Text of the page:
Whatever happened to those modest, 70′s sideburn sporting, turtleneck wearing, medallion rocking, poetry reading, black American men who spoke the king’s English and everything. Oh how I want them back. Sadly, many were apparently subsequently replaced by all the gangsters, hip hoppers, and belligerent ‘hoot and hollerers’. Though something along these lines could probably be said to relate to all humanity. White culture(whatever that is) has certainly taken a nosedive since the 70′s as well. I just wish there were more men out there like Bill Hudson and Jeff Allen. Let me be the first to nominate Austin Stoker for president! I would even risk the possibility of getting jury duty to vote for him. While the creators of “The Pink Panther” won an Oscar for “The Pink Phink” in 1964, “Return to the Planet of the Apes” was cancelled after a mere 13 episodes. It barely registers as even a blip on the historical map of American pop culture, and is critically remembered negatively, if at all.

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But as you can see, I often wonder about Bill, Jeff and Judy, and if and where their personalities can be found in our world today. As for the series itself, some of us see it not just as some non-essential part of a dragged out money making franchise, a third rate afterthought, but rather we see “Return to the Planet of the Apes” as a vastly
underappreciated gem,

…worthy of an academape award.

This piece originally appeared in my 2008 book, SideQuests

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We Called Him Tortoise Because He Taught Us

At the used book store in the Milwaukee Airport in 1988, I made my mom buy me a book called “Winning Through Intimidation” mainly because, as a little kid, I liked the illustrations and was drawn to the cool looking turtle on the front cover.

I kept this book under my pillow(along with about 8 other books) and used to read it before falling asleep. I have no idea how much I was able to actually comprehend. Despite it’s title, this book is actually about how to avoid being intimidated, not just by people, but by life itself. With it’s cynical world view, and humorous anecdotes, the principles are timeless and can be applied to almost any situation. I revisited this book recently while in the bathtub and found that I had unknowingly(subconsciously) adopted many of the methods and attitudes promoted in this book(page 7 for example:)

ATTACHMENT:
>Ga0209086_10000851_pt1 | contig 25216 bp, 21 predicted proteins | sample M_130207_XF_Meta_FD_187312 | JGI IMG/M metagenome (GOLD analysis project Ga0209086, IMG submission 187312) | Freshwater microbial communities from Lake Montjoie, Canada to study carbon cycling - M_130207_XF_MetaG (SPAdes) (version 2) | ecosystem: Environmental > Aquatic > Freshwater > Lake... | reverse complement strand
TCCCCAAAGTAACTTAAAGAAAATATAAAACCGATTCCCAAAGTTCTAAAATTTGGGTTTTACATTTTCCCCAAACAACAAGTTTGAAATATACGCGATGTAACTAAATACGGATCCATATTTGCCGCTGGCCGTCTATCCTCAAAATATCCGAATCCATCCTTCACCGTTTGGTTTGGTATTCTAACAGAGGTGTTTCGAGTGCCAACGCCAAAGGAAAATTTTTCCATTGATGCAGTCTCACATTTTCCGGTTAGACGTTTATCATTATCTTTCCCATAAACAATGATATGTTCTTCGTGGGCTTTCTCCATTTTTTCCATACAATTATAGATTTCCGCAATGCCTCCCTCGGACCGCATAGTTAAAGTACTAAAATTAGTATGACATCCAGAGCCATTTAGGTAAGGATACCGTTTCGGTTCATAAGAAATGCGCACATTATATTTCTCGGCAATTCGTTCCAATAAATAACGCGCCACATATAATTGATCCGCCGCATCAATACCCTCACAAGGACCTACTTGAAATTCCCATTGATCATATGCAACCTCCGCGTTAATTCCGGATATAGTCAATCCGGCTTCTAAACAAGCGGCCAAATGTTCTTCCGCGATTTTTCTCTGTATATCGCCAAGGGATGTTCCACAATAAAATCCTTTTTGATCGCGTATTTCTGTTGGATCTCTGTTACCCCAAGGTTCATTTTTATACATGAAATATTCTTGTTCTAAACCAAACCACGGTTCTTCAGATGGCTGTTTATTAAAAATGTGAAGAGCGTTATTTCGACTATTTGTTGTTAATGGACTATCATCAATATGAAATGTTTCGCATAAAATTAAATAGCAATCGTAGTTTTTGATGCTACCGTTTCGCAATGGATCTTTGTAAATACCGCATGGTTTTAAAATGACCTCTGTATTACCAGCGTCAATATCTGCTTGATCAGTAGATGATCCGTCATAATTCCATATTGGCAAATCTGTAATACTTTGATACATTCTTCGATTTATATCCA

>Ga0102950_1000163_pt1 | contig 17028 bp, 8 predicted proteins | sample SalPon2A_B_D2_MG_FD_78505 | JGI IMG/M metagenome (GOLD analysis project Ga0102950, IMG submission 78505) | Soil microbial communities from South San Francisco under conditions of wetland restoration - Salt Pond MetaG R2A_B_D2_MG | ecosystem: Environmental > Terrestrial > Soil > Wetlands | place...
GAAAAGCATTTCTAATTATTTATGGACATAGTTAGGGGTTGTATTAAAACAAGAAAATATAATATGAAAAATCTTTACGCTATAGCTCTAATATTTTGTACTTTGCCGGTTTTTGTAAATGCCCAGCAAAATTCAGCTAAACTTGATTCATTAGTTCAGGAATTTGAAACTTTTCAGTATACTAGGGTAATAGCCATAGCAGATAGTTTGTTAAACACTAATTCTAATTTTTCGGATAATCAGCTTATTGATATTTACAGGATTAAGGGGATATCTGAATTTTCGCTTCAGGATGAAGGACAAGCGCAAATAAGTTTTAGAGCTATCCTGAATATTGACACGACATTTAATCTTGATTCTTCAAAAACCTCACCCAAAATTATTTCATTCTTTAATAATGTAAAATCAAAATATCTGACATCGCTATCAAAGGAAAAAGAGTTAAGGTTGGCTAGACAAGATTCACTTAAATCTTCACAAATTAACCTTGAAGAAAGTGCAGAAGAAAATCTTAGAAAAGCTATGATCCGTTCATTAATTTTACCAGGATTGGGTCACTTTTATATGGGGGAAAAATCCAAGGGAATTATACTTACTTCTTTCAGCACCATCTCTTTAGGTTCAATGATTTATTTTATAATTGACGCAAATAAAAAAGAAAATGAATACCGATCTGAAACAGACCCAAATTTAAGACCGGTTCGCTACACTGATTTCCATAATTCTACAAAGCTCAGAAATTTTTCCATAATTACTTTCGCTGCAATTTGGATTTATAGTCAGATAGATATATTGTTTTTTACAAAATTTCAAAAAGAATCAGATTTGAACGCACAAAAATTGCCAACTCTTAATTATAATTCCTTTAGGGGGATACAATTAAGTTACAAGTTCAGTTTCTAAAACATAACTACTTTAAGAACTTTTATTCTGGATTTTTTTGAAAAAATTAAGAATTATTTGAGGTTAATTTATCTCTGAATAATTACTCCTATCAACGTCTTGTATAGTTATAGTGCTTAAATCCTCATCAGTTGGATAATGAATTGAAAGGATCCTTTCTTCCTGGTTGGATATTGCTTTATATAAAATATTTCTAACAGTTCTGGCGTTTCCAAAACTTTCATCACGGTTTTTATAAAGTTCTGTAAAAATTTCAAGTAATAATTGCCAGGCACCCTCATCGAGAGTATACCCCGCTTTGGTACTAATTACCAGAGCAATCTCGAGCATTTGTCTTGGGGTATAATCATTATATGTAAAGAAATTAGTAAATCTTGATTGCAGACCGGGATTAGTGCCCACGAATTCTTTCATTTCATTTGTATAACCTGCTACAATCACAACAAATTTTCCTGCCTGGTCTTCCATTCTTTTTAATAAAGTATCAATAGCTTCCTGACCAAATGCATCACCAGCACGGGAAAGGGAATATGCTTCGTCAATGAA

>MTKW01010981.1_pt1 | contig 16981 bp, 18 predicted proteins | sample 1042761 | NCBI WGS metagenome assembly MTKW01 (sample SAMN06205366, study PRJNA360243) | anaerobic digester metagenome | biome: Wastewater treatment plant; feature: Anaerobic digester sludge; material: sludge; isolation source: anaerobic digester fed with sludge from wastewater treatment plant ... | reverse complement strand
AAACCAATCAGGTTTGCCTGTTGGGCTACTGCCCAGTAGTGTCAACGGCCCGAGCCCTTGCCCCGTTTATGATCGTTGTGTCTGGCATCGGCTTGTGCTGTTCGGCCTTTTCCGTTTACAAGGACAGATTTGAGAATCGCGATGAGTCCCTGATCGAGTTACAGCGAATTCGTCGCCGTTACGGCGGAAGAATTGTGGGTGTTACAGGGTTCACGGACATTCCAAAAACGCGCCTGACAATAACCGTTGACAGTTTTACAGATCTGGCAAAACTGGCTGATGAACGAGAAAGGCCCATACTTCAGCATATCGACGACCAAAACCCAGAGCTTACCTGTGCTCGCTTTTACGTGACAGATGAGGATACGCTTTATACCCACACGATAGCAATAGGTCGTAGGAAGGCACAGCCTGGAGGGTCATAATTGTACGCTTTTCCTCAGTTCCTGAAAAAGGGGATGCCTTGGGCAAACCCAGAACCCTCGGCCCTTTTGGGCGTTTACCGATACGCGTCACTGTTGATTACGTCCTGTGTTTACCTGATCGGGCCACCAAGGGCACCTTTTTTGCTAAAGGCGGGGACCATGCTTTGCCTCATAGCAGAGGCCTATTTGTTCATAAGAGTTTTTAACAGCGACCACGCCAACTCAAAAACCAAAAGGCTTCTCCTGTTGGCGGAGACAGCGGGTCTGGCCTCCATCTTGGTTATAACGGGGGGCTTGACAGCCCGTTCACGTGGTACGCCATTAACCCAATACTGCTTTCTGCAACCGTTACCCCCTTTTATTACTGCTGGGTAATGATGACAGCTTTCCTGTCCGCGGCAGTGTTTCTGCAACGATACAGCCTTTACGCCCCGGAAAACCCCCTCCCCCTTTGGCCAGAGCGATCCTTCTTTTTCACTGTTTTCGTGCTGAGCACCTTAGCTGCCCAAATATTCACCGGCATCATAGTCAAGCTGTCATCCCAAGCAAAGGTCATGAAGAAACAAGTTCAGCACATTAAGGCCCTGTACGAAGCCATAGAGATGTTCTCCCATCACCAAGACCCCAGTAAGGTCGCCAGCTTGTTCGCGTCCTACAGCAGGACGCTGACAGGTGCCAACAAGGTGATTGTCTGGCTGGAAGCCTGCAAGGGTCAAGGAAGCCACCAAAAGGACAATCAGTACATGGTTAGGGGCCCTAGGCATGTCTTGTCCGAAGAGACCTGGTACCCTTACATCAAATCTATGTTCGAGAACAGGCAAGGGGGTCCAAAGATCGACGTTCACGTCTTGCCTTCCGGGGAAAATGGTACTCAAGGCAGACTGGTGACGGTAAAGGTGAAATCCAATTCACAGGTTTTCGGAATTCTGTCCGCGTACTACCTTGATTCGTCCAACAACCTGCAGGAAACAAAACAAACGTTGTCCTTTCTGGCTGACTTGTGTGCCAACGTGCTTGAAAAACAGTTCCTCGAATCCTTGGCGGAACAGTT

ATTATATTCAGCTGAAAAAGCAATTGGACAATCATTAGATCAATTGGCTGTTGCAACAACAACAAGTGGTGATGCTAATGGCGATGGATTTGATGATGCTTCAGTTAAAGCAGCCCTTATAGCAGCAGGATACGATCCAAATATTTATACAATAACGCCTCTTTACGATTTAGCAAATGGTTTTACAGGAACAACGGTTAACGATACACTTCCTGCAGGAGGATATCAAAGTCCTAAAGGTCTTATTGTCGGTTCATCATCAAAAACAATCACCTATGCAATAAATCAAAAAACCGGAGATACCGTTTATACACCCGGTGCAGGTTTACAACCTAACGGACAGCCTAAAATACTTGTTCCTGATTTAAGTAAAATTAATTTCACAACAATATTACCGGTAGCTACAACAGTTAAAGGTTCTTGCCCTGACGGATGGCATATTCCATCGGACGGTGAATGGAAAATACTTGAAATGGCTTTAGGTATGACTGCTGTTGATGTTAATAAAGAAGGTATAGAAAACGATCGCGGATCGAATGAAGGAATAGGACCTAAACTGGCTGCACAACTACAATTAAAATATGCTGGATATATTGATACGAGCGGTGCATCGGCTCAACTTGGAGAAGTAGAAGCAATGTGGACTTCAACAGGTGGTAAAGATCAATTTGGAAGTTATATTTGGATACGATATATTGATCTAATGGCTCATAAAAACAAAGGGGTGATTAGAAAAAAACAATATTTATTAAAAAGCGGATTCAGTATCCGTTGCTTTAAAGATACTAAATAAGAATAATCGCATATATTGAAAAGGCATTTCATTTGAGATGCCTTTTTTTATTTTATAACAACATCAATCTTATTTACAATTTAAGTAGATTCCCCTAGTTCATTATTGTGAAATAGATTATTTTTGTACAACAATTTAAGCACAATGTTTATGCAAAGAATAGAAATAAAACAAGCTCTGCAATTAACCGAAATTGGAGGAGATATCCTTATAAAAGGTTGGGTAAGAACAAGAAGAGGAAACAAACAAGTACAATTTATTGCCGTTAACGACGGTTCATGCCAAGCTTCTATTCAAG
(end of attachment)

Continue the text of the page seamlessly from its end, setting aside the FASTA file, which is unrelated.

Theory of Sustenance of a Positive Attitude Through the Assumption of a Negative Result

a. Prepare yourself for long-term success by being prepared for short-term failure
b. A person shouldn’t enter a sales situation feeling he can’t make the sale, but he should realistically assume that he won’t make the sale. If you’re prepared, then you’re able to feel confident that you are capable of making the sale if it is possible to be made. Hope for the best, but realistically assume the worst.
c. No matter how well prepared you are, only a small percentage of deals actually close, because there are an endless number of factors beyond your control.
d. Each negative result is an educational experience from which you can extract lessons learned, and then forget about the negative result.

How many times have I gone into a romantic situation enthusiastically while at the same time knowing it was likely to be a complete fucking disaster?(see the entry below this one.) I’m pretty sure it’s been every time, for a long time.